An Enigma of

Brooke - East Sparta, Ohio
Entered on March 17, 2009
Age Group: 18 - 30
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I believe in homes that cultivate a love of learning.

My family loves to play games—board games, card games, trivia games, all games. So when I was about three and half years old, my mom made up her own game for us to play together. She would spread all of our Disney movies over the living room floor, creating a puzzle of princesses, a conundrum of cartoons, an enigma of “ever-after’s.” It was then my job to make sense of the chaos: I had to get Pocahontas away from Hercules and take her back to where she belonged—by Pinocchio. The 101 Dalmatians didn’t belong next to Sleeping Beauty; they belonged in front of Aladdin. I would alphabetize them and put them back on the shelf as quickly as possible, always trying to beat my previously set record.

I loved this game. When I got stuck on a word, my mom never told me the answer; she let me think out the solution on my own. She never told me when I forgot to drop an “A” or “The,” she waited and let me discover the mistake myself. When I didn’t know what a word on the box meant, she pulled out the dictionary and we looked up the word together. I loved being able to use these new words every chance I got. Caballeros. Tyrant. Ridicule. Aristocratic. As my knowledge deepened, so did my wonder.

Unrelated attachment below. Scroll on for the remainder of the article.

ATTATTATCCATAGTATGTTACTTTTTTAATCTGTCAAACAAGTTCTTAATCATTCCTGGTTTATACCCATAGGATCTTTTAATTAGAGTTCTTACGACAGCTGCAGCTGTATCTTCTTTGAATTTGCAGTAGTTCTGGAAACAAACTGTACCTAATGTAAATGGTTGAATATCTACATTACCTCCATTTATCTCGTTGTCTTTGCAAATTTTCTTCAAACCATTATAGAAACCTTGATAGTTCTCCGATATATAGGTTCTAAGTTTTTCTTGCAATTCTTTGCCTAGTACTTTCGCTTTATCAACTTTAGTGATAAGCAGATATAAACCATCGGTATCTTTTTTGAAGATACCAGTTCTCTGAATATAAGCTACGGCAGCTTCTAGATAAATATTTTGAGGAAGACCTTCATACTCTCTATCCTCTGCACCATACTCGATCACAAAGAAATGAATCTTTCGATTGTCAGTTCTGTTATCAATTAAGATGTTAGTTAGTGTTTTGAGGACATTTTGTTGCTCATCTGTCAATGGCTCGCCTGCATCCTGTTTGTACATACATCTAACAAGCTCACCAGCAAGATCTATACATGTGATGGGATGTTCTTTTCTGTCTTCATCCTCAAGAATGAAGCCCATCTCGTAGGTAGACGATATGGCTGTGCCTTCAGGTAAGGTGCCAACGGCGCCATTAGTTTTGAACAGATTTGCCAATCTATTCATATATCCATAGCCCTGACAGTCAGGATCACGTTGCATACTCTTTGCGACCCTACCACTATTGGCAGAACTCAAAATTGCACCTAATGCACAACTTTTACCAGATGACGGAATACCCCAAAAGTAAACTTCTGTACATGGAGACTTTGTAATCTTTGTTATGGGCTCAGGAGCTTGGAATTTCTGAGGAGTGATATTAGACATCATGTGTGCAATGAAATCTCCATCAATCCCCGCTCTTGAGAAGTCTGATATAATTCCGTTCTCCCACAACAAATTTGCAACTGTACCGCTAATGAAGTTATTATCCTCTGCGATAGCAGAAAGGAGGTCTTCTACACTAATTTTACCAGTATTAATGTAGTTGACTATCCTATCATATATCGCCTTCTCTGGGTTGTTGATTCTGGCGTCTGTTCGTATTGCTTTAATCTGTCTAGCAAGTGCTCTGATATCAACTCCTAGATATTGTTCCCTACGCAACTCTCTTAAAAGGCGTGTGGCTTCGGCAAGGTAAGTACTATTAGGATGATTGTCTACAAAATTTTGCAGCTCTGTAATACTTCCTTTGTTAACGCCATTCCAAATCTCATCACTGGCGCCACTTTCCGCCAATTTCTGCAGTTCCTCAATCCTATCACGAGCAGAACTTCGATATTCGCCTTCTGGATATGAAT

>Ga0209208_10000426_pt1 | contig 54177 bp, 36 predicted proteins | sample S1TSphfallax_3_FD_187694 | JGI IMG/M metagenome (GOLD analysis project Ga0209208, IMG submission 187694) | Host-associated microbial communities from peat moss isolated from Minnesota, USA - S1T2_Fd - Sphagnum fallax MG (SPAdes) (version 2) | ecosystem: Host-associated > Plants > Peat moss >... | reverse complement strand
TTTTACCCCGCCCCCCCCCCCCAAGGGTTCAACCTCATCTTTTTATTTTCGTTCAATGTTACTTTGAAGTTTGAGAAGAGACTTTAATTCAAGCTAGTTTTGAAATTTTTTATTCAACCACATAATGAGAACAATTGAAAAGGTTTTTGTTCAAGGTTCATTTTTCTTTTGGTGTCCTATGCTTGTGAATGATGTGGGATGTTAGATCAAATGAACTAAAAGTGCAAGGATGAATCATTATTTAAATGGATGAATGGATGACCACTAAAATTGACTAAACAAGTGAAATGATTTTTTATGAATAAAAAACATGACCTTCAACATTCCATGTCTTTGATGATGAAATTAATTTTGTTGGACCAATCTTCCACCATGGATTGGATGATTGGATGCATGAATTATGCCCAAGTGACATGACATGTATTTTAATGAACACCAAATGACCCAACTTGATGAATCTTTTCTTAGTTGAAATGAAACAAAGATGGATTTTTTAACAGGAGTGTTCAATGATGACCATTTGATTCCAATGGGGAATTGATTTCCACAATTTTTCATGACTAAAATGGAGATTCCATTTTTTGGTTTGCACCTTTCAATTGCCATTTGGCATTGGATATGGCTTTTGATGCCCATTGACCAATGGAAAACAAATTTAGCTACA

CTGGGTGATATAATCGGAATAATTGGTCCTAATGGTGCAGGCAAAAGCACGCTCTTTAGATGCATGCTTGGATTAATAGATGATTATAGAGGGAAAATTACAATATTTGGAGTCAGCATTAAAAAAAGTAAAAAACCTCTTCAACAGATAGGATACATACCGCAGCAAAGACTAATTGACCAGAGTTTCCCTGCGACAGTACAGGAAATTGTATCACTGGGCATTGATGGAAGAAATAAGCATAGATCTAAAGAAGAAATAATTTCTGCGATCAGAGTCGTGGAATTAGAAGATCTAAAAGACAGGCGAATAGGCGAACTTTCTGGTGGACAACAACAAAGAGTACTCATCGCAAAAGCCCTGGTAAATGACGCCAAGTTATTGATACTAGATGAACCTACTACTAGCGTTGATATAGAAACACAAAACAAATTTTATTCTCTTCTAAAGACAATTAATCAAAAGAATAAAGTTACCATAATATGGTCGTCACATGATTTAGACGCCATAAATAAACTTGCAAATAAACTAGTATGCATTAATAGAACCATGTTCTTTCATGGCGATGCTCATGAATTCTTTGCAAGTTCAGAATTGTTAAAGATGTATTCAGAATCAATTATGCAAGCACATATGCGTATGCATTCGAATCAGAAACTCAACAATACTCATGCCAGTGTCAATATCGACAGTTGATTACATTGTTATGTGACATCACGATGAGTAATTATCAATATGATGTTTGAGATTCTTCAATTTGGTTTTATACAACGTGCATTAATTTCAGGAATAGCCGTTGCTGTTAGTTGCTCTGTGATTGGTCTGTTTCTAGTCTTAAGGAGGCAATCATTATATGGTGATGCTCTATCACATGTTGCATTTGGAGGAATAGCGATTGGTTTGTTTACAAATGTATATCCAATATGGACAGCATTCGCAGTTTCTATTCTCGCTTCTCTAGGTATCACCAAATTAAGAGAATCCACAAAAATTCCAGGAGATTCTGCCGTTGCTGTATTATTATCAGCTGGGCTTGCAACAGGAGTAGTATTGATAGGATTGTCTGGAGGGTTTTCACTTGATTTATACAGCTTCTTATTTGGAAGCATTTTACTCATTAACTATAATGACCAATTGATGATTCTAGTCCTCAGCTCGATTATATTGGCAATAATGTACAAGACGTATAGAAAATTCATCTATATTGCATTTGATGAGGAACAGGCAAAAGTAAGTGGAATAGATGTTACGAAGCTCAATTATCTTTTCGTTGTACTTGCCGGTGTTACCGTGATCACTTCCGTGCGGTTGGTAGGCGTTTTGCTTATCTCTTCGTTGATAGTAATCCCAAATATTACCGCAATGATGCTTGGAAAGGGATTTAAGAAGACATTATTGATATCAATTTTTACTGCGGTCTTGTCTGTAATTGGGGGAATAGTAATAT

At the time, I didn’t see what my mom was doing. She wasn’t just teaching me to read; she was cultivating within me a love for words. She was teaching me to ask questions and not to be afraid to admit when I don’t understand. She was teaching me to look for opportunities to learn everywhere—even in the little things.

My dad helped with my love for words too. When he was bored, he would read the dictionary—not the handheld, soft cover one, but the bulky, two-hands-and-a-little-muscle dictionary. He and I would sit together and look up new words, and he would quiz me on words that he thought I should know. It was another game we played, a way we bonded.

These games we played built my vocabulary, my knowledge, and my self-esteem. They made me want to know more. They made me want to share my love for words with others—my friends today have to deal with the repercussions when I pull out the dictionary and try to “play” with them. These games made me respect my parents’ desire for me to excel in all I do and to pursue what I love.

My parents have never stopped encouraging me to learn new things, to approach matters from a new perspective, to investigate situations until I have gained all I can from them. They have never stopped teaching me, and I have never stopped learning from them.